Sara Hiatt
7 min read
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~ Local ~

Union? No. The fight for a union at La Montañita Food Co-op is over and workers have lost. Pro-union workers, sounding sad and defeated, have reported that the union representing them has stopped unionization efforts before it came to an employee vote because of lack of support.

The International Aerospace and Machinists' Union (IAM), which is representing the workers, requires a pre-vote poll to see if the majority of workers support a union. If enough workers had signed their names, pledging that they would vote for a union in the upcoming election, the process would have continued as planned and the election, scheduled for Wednesday, Feb. 4, would have occured.

But IAM bylaws dictate that if enough signatures are not collected—in this case, only 40 instead of the 50 needed—the process must stop and the election not happen. That way, employees can try again in six months to form a union. But if the election occurs and employees vote to not have a union, workers must wait a full year before organization efforts can begin again. This is after the two-thirds employee vote required by the National Labor Board to file for a union in the first place.

Pro-union employees, with the help of IAM members, had spent this past weekend drumming up support for the union. They spent Thursday, Jan. 29 through Saturday, Jan. 31 visiting some employees at their homes and calling others with the hopes of getting the 50 signatures required by the IAM to continue to an election.

And on Friday, Jan. 30, they held a teach-in at the Co-op's Nob Hill annex, a last-ditch effort in the long battle between some Co-op employees and the company's management.

Pro-union employees have been angry over management's tactics to dissuade employees from voting for the union, including offering discussion meetings for which employees are paid and where management explains why they feel a union isn't right for the grocery stores. Anti-union literature has been given out with paychecks as well.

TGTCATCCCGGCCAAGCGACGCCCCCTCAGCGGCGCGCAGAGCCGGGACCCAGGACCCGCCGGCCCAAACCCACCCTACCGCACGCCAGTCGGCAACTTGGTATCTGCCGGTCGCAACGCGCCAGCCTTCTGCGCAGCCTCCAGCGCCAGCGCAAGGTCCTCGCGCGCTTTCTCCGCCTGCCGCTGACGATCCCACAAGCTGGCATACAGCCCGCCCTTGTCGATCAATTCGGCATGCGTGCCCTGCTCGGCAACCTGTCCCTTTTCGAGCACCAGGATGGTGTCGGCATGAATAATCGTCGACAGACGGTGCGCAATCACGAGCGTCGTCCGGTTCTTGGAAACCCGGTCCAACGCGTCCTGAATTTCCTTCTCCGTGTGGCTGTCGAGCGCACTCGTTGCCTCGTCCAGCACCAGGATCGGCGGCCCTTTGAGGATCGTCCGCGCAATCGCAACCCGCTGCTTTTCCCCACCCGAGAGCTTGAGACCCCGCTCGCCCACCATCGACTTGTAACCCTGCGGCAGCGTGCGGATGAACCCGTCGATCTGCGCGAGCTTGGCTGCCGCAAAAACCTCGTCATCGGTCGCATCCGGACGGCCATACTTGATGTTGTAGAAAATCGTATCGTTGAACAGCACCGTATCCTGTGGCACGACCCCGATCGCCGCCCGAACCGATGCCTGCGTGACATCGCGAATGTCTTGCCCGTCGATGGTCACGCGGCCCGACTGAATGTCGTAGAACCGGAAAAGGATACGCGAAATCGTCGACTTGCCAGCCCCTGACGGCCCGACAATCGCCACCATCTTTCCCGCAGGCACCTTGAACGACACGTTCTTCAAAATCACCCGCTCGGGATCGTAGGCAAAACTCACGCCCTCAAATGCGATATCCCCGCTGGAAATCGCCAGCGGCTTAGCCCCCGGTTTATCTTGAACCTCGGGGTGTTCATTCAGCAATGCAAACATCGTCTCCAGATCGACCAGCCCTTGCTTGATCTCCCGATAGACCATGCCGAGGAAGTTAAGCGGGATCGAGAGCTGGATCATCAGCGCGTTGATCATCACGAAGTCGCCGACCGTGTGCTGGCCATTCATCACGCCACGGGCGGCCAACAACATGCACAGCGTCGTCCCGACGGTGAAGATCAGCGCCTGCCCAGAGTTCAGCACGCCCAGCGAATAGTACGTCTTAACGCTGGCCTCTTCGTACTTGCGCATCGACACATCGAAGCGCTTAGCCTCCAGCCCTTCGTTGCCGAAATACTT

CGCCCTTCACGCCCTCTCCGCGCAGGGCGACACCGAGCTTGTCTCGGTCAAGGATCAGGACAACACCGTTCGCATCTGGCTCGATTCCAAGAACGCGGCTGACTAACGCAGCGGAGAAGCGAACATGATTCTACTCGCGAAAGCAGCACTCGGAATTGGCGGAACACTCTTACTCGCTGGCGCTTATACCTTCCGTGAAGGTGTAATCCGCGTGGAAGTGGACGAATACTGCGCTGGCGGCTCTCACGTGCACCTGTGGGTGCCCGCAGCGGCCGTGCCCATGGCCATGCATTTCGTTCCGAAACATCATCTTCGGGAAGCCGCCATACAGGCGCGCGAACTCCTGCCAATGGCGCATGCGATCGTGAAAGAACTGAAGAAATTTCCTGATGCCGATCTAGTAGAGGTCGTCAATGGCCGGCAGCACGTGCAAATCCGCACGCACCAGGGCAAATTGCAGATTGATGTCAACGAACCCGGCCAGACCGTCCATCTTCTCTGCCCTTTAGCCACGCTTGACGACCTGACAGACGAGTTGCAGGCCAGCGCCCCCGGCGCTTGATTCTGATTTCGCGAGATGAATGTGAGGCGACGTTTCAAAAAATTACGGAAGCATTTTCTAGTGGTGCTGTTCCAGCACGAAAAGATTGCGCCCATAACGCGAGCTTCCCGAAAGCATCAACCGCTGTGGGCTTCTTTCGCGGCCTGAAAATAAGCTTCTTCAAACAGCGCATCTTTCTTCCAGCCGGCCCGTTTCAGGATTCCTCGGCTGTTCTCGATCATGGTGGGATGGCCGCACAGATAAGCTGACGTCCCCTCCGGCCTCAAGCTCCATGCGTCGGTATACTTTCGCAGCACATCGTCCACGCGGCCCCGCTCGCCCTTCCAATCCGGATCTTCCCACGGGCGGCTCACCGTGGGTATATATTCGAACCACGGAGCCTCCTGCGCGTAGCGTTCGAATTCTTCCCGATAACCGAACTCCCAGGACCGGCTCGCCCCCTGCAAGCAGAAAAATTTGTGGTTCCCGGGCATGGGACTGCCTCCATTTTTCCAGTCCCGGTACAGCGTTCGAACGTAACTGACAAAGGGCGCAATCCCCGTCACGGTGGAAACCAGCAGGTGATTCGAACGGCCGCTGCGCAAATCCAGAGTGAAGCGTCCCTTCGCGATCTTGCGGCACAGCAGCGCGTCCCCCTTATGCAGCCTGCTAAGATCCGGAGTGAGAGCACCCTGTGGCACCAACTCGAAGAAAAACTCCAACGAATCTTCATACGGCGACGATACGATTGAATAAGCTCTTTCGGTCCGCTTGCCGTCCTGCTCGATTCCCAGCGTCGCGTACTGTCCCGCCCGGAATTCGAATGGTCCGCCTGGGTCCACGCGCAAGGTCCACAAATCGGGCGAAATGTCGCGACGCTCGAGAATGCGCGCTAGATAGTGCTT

In response, for several weeks these employees, including Shoshana Handel, one of the organizers of the employee movement, had been asking store management to allow John Lamar, an IAM representative to speak to employees. The reason, Handel said, is because she wants fellow employees to be able to hear a pro-union side of things at their place of employment, since they were already hearing the anti-union side.

She also said there were many misconceptions among employees about the union, such as that benefits, especially for part-time employees, would be lost if a union formed because all benefits would have to be negotiated from scratch. Instead, employees would have complete control over what happened with benefits, because they would vote on things like benefits every step of the way, Lamar said.

Management had previously refused to allow a union representative to speak at the store. But last week, the Co-op's general manager, C.E. Pugh, announced that employees could invite a union representative to the annex for an informational session.

And while the employees this weekend were welcome to hear what Lamar had to say, the public and Co-op members were not. Two employees stood sentinel at either side of the entrance's big doors, having been given strict instructions to unlock the doors by punching in the pass code for Co-op employees only.